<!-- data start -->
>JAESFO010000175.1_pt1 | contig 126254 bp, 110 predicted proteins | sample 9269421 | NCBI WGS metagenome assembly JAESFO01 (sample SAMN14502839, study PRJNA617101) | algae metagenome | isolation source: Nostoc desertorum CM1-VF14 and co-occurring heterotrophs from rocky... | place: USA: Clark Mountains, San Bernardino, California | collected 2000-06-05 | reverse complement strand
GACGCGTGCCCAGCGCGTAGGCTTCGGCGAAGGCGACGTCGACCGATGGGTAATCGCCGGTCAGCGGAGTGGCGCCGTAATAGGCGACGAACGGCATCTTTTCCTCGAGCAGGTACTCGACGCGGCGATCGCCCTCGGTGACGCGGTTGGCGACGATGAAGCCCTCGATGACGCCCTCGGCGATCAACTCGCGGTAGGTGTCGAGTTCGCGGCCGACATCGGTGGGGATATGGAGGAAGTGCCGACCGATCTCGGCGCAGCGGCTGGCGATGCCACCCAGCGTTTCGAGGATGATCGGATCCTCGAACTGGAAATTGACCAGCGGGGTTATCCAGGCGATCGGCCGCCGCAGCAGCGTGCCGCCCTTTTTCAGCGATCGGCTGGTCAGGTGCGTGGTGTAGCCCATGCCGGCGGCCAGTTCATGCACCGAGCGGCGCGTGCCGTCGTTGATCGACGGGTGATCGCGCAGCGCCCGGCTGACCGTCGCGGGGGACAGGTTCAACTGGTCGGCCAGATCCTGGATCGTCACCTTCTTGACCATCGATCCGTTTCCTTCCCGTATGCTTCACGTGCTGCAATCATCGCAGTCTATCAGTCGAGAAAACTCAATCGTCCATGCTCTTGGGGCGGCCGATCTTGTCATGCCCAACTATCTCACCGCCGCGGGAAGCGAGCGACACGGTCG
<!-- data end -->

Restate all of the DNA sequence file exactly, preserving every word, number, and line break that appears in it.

>JAESFO010000175.1_pt1 | contig 126254 bp, 110 predicted proteins | sample 9269421 | NCBI WGS metagenome assembly JAESFO01 (sample SAMN14502839, study PRJNA617101) | algae metagenome | isolation source: Nostoc desertorum CM1-VF14 and co-occurring heterotrophs from rocky... | place: USA: Clark Mountains, San Bernardino, California | collected 2000-06-05 | reverse complement strand
GACGCGTGCCCAGCGCGTAGGCTTCGGCGAAGGCGACGTCGACCGATGGGTAATCGCCGGTCAGCGGAGTGGCGCCGTAATAGGCGACGAACGGCATCTTTTCCTCGAGCAGGTACTCGACGCGGCGATCGCCCTCGGTGACGCGGTTGGCGACGATGAAGCCCTCGATGACGCCCTCGGCGATCAACTCGCGGTAGGTGTCGAGTTCGCGGCCGACATCGGTGGGGATATGGAGGAAGTGCCGACCGATCTCGGCGCAGCGGCTGGCGATGCCACCCAGCGTTTCGAGGATGATCGGATCCTCGAACTGGAAATTGACCAGCGGGGTTATCCAGGCGATCGGCCGCCGCAGCAGCGTGCCGCCCTTTTTCAGCGATCGGCTGGTCAGGTGCGTGGTGTAGCCCATGCCGGCGGCCAGTTCATGCACCGAGCGGCGCGTGCCGTCGTTGATCGACGGGTGATCGCGCAGCGCCCGGCTGACCGTCGCGGGGGACAGGTTCAACTGGTCGGCCAGATCCTGGATCGTCACCTTCTTGACCATCGATCCGTTTCCTTCCCGTATGCTTCACGTGCTGCAATCATCGCAGTCTATCAGTCGAGAAAACTCAATCGTCCATGCTCTTGGGGCGGCCGATCTTGTCATGCCCAACTATCTCACCGCCGCGGGAAGCGAGCGACACGGTCG